721: Odo, the duke of Aquitaine, defeated the Moors (the name given to the medieval Muslim occupants of Spain and southern Europe) at the Battle of Toulouse.
1534: French explorer Jacques Cartier and his crew became the first known Europeans to sail into the St. Lawrence River.
1549: The Church of England adopted The Book of Common Prayer, compiled by Thomas Cranmer (see also Is 'Ashes to Ashes, Dust to Dust' Really In The Bible?).
1597: Jose de Anchieta died at age 63. The Portuguese Jesuit is considered to be the founder of national literature of Brazil, and is "credited" with helping over 1 million "Indians" (the incorrect term applied to the natives of the continents of North and South America by European explorers who thought that they were in India) to become "Christian" i.e. Roman Catholic.
1732: British General and Member of Parliament James Oglethorpe received a royal charter to form the colony of Georgia (named after King George II) on the southeast coast of North America.
1762: British forces began the siege and capture of Havana, Cuba during the Seven Years' War.
1800: During Napoleon's Italian campaign, the first Battle of Montebello was fought.
1815: The Congress of Vienna closed with the signing of the Final Act. Among its provisions, Belgium and Luxembourg united with Holland to form the Netherlands, Switzerland was neutral, East Poland ceded to Russia and its western provinces to Prussia.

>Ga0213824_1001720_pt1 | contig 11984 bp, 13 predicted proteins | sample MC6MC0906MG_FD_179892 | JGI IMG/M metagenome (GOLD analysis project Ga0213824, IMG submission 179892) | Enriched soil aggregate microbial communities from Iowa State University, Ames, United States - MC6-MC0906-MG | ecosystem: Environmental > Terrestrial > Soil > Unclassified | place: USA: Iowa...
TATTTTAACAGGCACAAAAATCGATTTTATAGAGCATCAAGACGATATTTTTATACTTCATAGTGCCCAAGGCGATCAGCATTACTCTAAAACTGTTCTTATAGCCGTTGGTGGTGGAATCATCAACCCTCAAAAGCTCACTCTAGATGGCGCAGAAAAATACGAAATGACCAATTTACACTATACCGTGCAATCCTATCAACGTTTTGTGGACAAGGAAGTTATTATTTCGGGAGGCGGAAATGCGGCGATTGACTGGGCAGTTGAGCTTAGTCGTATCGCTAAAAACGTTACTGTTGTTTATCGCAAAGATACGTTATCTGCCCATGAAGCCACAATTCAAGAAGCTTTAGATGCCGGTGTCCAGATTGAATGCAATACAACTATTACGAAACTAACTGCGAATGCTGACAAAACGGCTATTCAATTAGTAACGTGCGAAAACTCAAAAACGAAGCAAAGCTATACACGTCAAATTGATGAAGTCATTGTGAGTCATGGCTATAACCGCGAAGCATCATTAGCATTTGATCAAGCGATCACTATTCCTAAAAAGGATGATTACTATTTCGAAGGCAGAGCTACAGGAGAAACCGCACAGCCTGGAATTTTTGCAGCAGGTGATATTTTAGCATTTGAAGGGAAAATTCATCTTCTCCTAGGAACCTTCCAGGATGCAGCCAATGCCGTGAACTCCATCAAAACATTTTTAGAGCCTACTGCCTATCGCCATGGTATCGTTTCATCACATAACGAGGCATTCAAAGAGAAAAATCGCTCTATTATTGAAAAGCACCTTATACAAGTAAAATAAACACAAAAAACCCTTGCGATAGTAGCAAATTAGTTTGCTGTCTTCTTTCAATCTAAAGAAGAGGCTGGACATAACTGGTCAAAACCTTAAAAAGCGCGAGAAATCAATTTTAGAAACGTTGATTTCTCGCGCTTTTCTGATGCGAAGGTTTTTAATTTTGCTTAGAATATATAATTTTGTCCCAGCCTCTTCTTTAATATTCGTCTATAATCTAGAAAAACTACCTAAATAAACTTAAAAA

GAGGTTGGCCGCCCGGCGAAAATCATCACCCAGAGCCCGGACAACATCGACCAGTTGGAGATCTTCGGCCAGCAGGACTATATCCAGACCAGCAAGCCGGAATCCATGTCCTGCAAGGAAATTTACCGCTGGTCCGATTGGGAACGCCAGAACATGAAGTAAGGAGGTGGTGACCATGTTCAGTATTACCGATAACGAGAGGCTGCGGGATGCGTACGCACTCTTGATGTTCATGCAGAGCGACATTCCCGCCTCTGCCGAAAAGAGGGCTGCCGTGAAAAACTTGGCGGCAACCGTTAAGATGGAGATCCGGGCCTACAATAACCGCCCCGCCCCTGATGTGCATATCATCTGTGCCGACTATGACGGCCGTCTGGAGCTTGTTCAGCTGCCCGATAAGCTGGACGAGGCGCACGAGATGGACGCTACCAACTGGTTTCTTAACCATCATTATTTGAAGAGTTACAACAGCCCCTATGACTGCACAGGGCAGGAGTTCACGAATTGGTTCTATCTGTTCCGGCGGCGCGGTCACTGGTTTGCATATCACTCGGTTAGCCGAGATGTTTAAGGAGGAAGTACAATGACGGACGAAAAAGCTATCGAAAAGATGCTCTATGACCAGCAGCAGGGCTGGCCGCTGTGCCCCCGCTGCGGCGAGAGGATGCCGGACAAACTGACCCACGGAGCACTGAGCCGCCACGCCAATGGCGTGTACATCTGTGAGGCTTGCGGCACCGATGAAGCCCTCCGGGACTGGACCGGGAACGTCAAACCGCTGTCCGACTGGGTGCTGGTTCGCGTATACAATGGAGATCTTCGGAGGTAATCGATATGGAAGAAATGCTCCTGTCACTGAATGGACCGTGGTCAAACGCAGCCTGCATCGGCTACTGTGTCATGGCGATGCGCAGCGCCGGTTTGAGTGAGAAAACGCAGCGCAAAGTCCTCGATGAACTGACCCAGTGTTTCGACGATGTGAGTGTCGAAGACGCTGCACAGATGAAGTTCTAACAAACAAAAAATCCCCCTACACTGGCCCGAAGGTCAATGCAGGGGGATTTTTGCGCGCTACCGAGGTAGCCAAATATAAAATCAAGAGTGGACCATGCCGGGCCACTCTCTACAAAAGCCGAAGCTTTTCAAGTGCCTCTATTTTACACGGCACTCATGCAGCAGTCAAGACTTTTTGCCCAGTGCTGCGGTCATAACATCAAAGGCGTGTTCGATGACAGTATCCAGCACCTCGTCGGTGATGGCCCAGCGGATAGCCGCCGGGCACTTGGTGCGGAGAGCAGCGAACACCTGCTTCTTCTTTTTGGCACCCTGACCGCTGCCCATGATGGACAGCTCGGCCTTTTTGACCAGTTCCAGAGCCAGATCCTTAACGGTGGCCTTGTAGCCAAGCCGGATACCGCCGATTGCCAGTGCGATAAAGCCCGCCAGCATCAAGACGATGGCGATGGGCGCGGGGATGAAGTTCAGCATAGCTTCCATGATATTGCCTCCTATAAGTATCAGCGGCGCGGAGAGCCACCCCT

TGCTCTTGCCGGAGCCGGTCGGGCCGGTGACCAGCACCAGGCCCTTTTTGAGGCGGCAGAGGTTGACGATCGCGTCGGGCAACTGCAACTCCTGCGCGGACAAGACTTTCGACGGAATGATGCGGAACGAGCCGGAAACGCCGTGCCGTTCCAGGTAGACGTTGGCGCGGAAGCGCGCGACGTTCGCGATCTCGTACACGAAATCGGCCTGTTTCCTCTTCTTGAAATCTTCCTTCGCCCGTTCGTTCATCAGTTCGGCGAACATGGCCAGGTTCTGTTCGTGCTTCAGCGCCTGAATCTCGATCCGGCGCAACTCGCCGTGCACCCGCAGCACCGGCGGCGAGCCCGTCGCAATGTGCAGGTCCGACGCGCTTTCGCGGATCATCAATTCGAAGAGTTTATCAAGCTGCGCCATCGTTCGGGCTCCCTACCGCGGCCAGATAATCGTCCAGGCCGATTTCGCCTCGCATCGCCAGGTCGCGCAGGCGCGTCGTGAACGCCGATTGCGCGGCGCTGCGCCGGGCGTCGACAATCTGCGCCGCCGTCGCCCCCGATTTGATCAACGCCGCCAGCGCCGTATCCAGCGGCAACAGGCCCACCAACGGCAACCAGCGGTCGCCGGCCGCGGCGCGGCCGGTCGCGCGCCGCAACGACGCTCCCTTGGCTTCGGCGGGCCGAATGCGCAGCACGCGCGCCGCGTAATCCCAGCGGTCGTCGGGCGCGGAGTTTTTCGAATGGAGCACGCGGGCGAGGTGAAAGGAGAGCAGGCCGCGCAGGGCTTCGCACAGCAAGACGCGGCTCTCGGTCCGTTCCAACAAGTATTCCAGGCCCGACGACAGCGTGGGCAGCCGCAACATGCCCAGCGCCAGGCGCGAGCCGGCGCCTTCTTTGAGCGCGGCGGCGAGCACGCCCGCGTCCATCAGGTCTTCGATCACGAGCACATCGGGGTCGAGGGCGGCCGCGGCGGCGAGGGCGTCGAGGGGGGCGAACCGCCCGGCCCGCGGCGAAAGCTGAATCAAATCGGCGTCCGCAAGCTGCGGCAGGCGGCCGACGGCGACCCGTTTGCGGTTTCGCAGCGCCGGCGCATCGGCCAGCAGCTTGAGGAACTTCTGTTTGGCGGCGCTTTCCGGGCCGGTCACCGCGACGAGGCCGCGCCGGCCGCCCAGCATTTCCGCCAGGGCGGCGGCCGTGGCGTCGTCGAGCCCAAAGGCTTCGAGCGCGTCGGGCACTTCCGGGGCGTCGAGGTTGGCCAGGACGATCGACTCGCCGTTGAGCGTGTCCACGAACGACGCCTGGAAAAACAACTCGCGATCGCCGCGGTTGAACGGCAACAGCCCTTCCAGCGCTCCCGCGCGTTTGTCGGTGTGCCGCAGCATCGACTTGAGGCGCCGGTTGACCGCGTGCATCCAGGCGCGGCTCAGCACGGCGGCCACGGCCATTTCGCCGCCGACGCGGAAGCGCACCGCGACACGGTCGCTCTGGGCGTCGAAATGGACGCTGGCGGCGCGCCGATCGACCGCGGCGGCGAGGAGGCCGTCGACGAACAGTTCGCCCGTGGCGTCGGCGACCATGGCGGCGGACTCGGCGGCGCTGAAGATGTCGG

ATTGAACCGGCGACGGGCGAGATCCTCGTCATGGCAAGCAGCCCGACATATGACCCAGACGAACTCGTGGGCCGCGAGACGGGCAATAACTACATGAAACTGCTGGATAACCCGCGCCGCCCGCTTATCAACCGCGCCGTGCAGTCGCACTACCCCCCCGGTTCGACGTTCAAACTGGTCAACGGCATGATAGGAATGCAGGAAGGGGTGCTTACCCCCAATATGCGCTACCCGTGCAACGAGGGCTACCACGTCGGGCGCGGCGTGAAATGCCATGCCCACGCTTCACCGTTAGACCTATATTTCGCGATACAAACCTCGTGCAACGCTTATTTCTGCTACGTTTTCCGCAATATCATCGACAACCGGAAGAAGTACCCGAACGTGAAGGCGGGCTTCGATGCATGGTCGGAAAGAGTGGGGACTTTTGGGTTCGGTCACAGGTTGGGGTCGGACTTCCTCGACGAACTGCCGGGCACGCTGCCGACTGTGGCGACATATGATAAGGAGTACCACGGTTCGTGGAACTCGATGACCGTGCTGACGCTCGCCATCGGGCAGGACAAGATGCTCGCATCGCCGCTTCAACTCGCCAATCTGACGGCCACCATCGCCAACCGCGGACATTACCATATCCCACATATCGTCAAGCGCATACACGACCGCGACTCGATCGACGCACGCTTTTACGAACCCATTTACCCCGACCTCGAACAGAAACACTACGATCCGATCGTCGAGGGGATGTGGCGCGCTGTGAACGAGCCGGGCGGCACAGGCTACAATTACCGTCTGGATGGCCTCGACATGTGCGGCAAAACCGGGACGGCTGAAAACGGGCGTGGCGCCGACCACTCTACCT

1898: An agreement was signed under which Hong Kong was leased to Britain from China for a period of 99 years.
1908: King Edward VII of Britain met Czar Nicholas II of Russia on board the royal yacht anchored in the Baltic. It was the first meeting between a czar and a British monarch.
1931: Robert Goddard patented the rocket-fueled aircraft design.
1940: That day was appointed by the British as a national day of Thanksgiving to God for "the miracle of Dunkirk" a week before (see also Thanksgiving In History and Prophecy). Overcast had kept the Hitler's Luftwaffe grounded, while the normally rough and treacherous English Channel was unusually calm. People who had lived all their lives on its shore said that they had never seen the Channel so tranquil, which enabled all sorts of small civilian craft to take part in the successful evacuation of 338,000 British and allied troops - many of whom survived to return a few years later on the D Day landings at Normandy.
1959: The first submarine to carry nuclear "weapons of mass destruction," the USS George Washington, was launched.
1964: William Maxwell Aitken, Lord Beaverbrook, died at age 85. The Canadian financial baron and statesman was one of only two people (the other was Winston Churchill) to sit in the British cabinet during both World Wars. He was Prime Minister Churchill's minister of aircraft production (Fighters: 14,200 Hurricane, 20,300 Spitfire; Bombers: 11,400 Wellington, 7,300 Lancaster, 6,100 Halifax and 7,700 Mosquito) during the Second World War (listen to our Sermon The European World Wars).
1967: During the Six-Day War, Israel captured the Golan Heights from Syria (see also Israel's Wars In The Twentieth Century).
1968: U.S. President Lyndon Johnson declared a national day of mourning after the assassination of Senator Robert Kennedy.
1978: An original Gutenberg Bible, one of only 21 known to exist, sold for $2.4 million in London.
1991: Mount Pinatubo, a Philippine volcano that had been dormant for 600 years, erupted.